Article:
Curiosity Embodied: Mary Ann Pike
By: Norma Raiff
When Covid-19 first started, many of us bemoaned the loss of our ordinary OSWP routines: annual show cancelled, Monthly meetings on Zoom, no goodies provided by fellow OWSP members. However, we have pivoted, and many feel successfully. In other words, in the “good enough” box.
So it certainly piqued my interest when Newsletter editor and E-blaster in chief, Jim Yamber, e-mailed photos from Mary Ann Pike as part of his ongoing feature “Currently Blooming.” Her orchids were great, but what really caught my eye was this:
“I must say that this is the largest number of orchid I’ve ever had bloom indoors and at one time, and it’s because I joined the orchid society and have been regularly able to attend the Zoom meetings and learn a lot from the members. If you were having in person meetings, I probably wouldn’t be able to attend as regularly or learn as much.”
A double surprise: both happiness that a member is learning to grow better; and a second message, keep the Zoom coming. And just who is Mary Ann Pike?
The answer is simple. Mary Ann Pike was one of the very large contingent of new members who joined OSWP during last year’s OSWP South Hills Show. It turns out that she’s been faithfully attending our Spring shows for some 20 years, but never became a member because of her busy schedule and many other competing interests. However, as a South Hills resident, Mary Ann was now ready to sign on.
Mary Ann and her husband Tod live in Venetia, Washington County. Both of them are curious people and have numerous hobbies, but orchids are Mary Ann’s interest (however, read to bottom of article to find out more about Tod the Orchid Finder).
Mary Ann’s educational background includes a degree in Electrical Engineering from CMU and a Master’s in Professional Writing. The past 10 years of her career have been spent as a technical writer for Ansys, which designs simulation software and offers consultative services. “I’ve always done a lot of writing, from my high school newspaper to documentation for my engineering projects,” Mary Ann notes, including the fact that she is the current editor of her local Electrical Insulator Club’s newsletter.
Aside: The things you learn from talking to members: there is a devoted following of antique electrical insulators collectors with clubs all over the United States. So Mary Ann’s back-story fits in nicely with many of our other members’ out-of-Society interests, which range from running for political office, raising and rescuing snakes, to professionally acting/directing theater to a host of other well-rounded activities.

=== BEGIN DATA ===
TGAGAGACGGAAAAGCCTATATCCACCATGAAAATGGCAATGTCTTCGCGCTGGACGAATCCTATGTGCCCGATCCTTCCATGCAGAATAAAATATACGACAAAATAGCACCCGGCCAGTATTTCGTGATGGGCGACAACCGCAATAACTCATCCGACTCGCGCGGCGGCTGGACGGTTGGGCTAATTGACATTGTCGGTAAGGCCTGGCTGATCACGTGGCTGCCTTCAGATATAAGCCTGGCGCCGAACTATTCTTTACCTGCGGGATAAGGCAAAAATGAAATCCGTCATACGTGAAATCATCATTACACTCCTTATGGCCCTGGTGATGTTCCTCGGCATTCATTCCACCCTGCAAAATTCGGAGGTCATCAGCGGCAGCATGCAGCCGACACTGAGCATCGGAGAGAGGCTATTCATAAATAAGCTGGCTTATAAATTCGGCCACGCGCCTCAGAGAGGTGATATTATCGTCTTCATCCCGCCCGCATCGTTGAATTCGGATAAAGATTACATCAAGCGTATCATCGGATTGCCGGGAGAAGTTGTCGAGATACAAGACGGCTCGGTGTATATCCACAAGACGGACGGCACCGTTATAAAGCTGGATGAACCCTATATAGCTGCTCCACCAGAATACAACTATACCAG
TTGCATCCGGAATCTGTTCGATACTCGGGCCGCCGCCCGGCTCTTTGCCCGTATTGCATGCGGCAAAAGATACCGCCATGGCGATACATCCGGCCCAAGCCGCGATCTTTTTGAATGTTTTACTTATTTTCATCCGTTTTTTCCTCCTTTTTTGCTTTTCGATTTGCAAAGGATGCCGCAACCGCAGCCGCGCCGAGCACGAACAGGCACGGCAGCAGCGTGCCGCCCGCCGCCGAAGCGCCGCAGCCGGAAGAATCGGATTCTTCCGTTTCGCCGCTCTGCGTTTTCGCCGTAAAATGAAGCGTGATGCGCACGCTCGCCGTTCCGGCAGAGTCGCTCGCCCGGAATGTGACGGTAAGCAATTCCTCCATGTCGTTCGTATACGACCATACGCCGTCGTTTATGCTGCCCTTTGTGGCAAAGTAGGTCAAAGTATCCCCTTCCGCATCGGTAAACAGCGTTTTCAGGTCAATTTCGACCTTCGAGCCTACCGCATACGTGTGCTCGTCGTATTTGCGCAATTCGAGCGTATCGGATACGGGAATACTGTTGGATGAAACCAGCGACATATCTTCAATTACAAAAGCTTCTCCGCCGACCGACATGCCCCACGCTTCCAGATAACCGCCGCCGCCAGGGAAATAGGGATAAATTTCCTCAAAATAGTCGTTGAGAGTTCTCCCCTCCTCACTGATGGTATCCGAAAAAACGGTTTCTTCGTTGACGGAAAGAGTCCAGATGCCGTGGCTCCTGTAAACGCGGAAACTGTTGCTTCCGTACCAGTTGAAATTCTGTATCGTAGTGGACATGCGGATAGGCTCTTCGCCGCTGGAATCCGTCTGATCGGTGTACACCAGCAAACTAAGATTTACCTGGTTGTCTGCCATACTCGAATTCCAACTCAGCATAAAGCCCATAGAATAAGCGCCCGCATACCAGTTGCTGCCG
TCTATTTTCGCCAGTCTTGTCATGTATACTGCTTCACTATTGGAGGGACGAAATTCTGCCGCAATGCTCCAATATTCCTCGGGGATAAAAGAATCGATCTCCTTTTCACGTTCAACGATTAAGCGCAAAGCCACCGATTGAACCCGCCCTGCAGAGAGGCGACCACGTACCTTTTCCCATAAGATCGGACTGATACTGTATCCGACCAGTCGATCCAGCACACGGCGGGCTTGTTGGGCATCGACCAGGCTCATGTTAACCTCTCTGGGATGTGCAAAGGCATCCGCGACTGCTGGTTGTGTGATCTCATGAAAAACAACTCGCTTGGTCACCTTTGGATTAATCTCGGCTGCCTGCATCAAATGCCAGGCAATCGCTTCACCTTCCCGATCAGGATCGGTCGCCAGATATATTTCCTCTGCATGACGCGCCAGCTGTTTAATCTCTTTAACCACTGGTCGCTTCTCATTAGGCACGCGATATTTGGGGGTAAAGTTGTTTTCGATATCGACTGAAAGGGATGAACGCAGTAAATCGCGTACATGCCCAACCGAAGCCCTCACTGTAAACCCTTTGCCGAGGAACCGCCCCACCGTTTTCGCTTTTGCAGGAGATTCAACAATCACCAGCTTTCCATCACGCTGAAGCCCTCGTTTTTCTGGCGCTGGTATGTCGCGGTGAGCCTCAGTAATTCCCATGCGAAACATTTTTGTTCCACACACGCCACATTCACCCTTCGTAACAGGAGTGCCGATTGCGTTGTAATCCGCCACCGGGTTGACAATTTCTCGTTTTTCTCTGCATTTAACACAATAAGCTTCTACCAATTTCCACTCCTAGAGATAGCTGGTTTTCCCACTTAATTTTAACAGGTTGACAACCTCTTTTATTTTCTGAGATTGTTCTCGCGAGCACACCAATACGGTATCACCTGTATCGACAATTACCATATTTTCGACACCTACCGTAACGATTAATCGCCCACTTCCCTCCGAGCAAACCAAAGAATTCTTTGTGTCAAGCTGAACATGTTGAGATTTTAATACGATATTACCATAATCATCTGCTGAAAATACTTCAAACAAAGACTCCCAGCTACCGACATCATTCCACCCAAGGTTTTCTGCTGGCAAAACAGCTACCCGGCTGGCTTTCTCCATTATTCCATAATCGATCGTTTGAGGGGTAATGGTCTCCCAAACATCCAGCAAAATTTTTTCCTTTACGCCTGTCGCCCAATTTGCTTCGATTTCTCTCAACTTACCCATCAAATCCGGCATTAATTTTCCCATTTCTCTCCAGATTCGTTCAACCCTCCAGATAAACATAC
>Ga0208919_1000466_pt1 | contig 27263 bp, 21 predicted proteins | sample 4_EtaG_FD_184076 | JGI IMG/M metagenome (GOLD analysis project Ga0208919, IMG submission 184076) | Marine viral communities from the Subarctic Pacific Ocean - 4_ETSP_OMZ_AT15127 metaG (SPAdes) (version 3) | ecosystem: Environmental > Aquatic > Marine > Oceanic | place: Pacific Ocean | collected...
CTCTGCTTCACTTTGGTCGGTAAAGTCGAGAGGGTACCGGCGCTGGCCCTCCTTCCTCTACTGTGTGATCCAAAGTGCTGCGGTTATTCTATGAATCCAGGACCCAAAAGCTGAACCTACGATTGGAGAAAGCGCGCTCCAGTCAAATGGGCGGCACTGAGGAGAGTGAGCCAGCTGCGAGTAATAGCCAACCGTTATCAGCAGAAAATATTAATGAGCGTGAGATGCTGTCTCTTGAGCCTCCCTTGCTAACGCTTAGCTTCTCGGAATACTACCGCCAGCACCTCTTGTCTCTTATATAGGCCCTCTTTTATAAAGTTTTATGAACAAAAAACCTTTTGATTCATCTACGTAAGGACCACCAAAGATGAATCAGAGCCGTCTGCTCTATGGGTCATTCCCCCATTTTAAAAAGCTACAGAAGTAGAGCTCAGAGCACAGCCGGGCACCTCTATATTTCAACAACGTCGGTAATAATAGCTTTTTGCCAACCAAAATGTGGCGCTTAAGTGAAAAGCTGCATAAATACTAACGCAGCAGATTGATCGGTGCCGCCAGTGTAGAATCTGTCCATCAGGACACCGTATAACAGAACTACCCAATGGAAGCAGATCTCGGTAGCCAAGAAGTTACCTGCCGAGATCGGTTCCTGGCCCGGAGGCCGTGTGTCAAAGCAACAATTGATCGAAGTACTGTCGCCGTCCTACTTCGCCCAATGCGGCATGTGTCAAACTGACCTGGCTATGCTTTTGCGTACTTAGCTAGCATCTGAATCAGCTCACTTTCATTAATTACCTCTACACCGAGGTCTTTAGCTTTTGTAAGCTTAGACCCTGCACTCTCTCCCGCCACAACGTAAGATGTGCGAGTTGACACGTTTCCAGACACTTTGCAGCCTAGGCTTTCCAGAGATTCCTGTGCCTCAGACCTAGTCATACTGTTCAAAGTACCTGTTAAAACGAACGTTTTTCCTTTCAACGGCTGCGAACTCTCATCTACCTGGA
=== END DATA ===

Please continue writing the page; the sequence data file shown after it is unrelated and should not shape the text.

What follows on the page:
Mary Ann has been casually growing orchids since the early 2000’s. “I never had more than a dozen or so” and, like so many of us, she would often pick up reduced price orchids at the big box stores or would receive phals as gifts from family members. She is particularly attracted to Dendrobium Kaila Quintal crosses “because they flower regularly, the flowers last a long time, and they take a lot of abuse (before I generally kill them).”The photo that accompanied her latest successful flowering was bought from Mayfield Village Orchids at last year’s show.
Mary Ann credits our Zoom meetings and her other OSWP contacts for her recent success is raising so many blooming orchids this season. Our advice and support have inspired her to design an orchid growing area, a shelf, replete with plant trays with pebbles designed to raise winter humidity levels, and specialty grow lights. “I’ve just been amazed at how well they’re doing. I’m determined to keep them alive this year.” OSWP chats have also made her aware of other orchid resources so that she started to purchase plants from a variety of out-of-state vendors she heard about, including Windswept in Time and Fred Clark.
“The Zoom meetings are so easy to attend and provide lots of information; however, the downside is that you get don’t to meet people in person.” On the other hand, Mary Ann has also connected on line with OSWP members. When Janet Greenberg, our treasurer called her with a follow-up query about her email address, they became orchid buddies. Mary Ann has also talked with Tim Choltco and learned about our Society’s spring nature walks involving the search for blooming native orchids.
And as for Tod the Orchid Finder: here are two remarkable coincidences. Nine years ago, Mary Ann went to Wolf Creek Narrows Natural Area on a Botanical Society of Western PA trip (another one of her hobbies) and Tod accompanied her so that he could pursue his interest in geocaching. Geocaching is outdoor treasure hunting game where participants navigate to a specific set of GPS coordinates and try to find the hidden geocache (container) concealed at that location. “It’s a good way to get to explore on a day trip and to learn about an area,” says Mary Ann. However, that day something new happened. While Mary Ann and the other botanical society members were examining plants along the trail, Tod called them over and said, “Look I found a flower I’ve never seen,” which turned out to be an orchid, Galearis spectabilis, or Showy Orchis.
Then while on a trip to Machu Picchu, it happened again. Mary Ann was looking at antiquities and Tod went behind a wall and announced he had found an orchid. They believe it to be a type of Stelis orchid. It was growing on a rock and the plants consisted of tiny flower spikes that were at most 8 inches long. So, do you know this orchid? Take a look and email me at firstname.lastname@example.org.